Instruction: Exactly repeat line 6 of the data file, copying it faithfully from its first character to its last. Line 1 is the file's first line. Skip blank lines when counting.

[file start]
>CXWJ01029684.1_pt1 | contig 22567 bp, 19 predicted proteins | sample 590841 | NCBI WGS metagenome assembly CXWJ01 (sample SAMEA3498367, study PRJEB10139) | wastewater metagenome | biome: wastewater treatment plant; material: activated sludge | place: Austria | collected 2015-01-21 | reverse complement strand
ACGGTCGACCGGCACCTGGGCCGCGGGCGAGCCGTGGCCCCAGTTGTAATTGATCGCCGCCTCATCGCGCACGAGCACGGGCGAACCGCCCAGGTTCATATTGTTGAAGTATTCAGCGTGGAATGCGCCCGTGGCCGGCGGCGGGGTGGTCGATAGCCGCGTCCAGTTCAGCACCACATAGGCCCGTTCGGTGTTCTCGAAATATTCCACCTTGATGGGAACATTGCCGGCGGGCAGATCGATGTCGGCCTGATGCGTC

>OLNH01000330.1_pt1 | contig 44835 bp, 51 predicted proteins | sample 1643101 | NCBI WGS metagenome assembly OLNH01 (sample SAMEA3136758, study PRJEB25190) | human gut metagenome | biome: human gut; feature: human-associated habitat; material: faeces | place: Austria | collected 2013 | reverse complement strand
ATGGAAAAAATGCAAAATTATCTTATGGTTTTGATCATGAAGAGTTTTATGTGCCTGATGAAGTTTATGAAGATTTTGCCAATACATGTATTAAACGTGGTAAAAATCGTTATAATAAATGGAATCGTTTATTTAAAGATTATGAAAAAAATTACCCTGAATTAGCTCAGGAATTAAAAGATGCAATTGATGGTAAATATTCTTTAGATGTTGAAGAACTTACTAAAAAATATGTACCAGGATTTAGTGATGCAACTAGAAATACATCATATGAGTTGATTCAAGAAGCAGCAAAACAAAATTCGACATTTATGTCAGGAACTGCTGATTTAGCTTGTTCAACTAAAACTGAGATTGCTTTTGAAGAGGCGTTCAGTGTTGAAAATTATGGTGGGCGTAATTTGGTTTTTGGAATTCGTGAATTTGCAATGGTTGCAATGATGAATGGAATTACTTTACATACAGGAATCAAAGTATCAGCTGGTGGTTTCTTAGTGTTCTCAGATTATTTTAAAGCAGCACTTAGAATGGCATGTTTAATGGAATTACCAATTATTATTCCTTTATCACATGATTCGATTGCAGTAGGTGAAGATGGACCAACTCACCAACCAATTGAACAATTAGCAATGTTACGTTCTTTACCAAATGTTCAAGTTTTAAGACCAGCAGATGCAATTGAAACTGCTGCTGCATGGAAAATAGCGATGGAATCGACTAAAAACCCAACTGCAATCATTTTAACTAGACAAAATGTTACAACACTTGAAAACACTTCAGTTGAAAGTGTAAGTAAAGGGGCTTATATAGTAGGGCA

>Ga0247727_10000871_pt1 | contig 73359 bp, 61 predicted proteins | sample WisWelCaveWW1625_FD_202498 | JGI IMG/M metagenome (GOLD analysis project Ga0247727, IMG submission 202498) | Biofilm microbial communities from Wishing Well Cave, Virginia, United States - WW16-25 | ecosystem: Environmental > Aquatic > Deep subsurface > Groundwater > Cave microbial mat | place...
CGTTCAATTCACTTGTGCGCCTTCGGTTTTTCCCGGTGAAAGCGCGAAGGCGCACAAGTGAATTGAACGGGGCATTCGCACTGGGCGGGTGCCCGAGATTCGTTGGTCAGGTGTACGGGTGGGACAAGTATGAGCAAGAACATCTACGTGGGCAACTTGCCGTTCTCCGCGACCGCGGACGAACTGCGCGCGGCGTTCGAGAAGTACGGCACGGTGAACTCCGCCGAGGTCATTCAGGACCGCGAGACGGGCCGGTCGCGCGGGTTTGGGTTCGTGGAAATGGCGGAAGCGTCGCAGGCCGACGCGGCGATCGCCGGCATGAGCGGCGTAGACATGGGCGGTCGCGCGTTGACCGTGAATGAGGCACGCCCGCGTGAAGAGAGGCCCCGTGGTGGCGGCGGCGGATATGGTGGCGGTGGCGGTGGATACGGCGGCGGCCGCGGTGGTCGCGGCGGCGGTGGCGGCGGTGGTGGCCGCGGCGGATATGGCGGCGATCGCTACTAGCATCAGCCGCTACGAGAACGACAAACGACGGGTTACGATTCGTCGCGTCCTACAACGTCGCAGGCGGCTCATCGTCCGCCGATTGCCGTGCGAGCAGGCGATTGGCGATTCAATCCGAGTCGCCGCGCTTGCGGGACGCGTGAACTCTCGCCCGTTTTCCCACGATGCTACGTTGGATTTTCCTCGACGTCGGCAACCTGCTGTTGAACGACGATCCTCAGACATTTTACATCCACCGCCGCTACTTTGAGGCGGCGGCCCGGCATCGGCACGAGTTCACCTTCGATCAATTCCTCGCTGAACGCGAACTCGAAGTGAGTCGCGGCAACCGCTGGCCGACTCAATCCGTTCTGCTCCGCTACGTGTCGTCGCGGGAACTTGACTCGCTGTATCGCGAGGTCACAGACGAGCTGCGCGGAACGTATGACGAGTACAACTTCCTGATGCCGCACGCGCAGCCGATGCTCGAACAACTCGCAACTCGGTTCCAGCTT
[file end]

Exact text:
CGTTCAATTCACTTGTGCGCCTTCGGTTTTTCCCGGTGAAAGCGCGAAGGCGCACAAGTGAATTGAACGGGGCATTCGCACTGGGCGGGTGCCCGAGATTCGTTGGTCAGGTGTACGGGTGGGACAAGTATGAGCAAGAACATCTACGTGGGCAACTTGCCGTTCTCCGCGACCGCGGACGAACTGCGCGCGGCGTTCGAGAAGTACGGCACGGTGAACTCCGCCGAGGTCATTCAGGACCGCGAGACGGGCCGGTCGCGCGGGTTTGGGTTCGTGGAAATGGCGGAAGCGTCGCAGGCCGACGCGGCGATCGCCGGCATGAGCGGCGTAGACATGGGCGGTCGCGCGTTGACCGTGAATGAGGCACGCCCGCGTGAAGAGAGGCCCCGTGGTGGCGGCGGCGGATATGGTGGCGGTGGCGGTGGATACGGCGGCGGCCGCGGTGGTCGCGGCGGCGGTGGCGGCGGTGGTGGCCGCGGCGGATATGGCGGCGATCGCTACTAGCATCAGCCGCTACGAGAACGACAAACGACGGGTTACGATTCGTCGCGTCCTACAACGTCGCAGGCGGCTCATCGTCCGCCGATTGCCGTGCGAGCAGGCGATTGGCGATTCAATCCGAGTCGCCGCGCTTGCGGGACGCGTGAACTCTCGCCCGTTTTCCCACGATGCTACGTTGGATTTTCCTCGACGTCGGCAACCTGCTGTTGAACGACGATCCTCAGACATTTTACATCCACCGCCGCTACTTTGAGGCGGCGGCCCGGCATCGGCACGAGTTCACCTTCGATCAATTCCTCGCTGAACGCGAACTCGAAGTGAGTCGCGGCAACCGCTGGCCGACTCAATCCGTTCTGCTCCGCTACGTGTCGTCGCGGGAACTTGACTCGCTGTATCGCGAGGTCACAGACGAGCTGCGCGGAACGTATGACGAGTACAACTTCCTGATGCCGCACGCGCAGCCGATGCTCGAACAACTCGCAACTCGGTTCCAGCTT